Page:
Ed Korte, a retired printer visited by Gephardt in a neat neighborhood of modest homes last week, summed up the problem for Gephardt and Danforth another way. Korte spoke warmly of Reagan, saying, "I think the poor man's got an awful job, and nobody tries harder." But he said he opposed many of Reagan's budget cuts and didn't like the idea of huge deficits. Korte's prescription was to "cut down some of this stuff we're giving away . . . and save the programs we need." As Danforth and Gephardt see it, people are not entirely clear about the connection between budget deficits, interest rates and economic recovery but have a growing sense that deficits are destructive to the economy and must be reduced.
They are willing to make some sacrifices to bring down the deficits as long as they perceive that the sacrifices are fair, Gephardt contends. Moreover, it was apparent from three days of conversations with dozens of people in the state last week that they want Congress to do something about the economy and are likely to hold it responsible if good results are not achieved.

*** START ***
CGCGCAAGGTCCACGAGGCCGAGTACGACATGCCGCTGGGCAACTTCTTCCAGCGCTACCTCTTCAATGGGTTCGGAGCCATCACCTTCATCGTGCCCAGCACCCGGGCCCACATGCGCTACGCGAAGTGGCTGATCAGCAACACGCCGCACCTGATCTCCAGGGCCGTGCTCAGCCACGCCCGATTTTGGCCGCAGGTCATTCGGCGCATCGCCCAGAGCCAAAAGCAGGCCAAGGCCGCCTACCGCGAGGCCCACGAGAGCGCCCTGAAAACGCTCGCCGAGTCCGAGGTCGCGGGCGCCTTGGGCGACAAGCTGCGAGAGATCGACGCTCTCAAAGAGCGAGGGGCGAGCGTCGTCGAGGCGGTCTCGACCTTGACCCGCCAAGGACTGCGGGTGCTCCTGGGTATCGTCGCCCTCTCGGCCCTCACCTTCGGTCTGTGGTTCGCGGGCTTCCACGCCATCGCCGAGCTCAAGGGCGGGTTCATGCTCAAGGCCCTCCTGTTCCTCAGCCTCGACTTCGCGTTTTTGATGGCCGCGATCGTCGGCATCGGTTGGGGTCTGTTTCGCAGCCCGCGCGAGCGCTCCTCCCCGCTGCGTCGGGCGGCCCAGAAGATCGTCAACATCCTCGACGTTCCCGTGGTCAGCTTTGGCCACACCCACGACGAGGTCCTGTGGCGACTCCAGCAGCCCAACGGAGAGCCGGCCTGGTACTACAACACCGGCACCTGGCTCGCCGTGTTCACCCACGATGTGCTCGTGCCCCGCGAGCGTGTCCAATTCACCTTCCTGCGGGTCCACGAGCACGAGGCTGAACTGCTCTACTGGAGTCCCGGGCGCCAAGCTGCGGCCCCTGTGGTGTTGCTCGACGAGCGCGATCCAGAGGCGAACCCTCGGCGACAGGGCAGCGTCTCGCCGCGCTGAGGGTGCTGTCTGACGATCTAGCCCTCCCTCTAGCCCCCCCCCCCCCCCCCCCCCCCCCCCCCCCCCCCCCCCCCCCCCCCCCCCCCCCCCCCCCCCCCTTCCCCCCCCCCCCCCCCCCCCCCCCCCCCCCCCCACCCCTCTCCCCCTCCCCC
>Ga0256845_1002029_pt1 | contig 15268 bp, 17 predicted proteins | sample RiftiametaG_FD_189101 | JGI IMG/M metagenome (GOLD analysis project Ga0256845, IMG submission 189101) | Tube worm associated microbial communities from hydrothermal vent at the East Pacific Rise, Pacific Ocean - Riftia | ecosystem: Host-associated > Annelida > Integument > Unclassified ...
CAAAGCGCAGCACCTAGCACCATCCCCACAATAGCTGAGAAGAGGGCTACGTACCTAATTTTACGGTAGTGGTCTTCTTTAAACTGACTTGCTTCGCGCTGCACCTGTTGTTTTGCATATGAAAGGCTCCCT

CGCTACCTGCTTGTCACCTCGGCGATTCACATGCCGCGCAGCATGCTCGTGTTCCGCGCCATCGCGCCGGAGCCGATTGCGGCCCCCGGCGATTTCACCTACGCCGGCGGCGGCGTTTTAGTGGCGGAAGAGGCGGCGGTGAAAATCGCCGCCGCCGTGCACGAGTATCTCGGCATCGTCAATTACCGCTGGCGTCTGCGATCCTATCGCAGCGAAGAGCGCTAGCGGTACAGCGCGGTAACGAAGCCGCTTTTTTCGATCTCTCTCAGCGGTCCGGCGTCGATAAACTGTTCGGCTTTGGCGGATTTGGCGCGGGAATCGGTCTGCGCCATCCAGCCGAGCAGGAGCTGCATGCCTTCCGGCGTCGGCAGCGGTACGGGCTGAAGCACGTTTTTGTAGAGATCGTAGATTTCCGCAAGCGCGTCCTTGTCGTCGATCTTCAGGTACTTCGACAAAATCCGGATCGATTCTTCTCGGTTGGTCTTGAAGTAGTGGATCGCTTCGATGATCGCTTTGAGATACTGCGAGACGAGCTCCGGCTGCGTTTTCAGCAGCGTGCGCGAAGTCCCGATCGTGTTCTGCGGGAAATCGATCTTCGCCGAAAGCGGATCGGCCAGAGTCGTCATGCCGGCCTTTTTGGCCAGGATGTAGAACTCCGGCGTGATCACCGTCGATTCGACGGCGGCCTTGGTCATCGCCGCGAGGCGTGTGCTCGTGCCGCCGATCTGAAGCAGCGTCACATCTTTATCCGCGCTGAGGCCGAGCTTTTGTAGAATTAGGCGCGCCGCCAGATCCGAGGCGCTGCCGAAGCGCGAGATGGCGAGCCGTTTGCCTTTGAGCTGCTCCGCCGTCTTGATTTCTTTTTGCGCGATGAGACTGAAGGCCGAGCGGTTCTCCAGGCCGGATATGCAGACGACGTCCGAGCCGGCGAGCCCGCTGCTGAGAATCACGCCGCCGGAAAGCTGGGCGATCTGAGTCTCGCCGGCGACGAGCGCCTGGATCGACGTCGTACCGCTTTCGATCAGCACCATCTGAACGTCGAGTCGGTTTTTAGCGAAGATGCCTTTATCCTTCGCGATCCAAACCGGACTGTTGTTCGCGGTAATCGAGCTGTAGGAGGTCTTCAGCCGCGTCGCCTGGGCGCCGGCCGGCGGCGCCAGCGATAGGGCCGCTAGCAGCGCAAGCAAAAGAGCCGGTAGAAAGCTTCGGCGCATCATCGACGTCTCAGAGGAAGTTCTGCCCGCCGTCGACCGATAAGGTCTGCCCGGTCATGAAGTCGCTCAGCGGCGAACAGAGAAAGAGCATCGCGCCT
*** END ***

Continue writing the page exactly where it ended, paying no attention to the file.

But, as Gephardt put it, "They say, 'Work with him on it; he's our president.' They tend to see anything a Democrat does as being against him. People don't like a lot of jousting. They think it's not being constructive."
Said Danforth: "People don't think the budget numbers are right, but they think he's moving in the right direction . . . . There's certainly not such an outrage that people are going to start marching with a pitchfork on every courthouse."
Danforth offers another explanation to back up his contention that people haven't given up on Reagan, despite his increasingly poor showing in nationwide polls.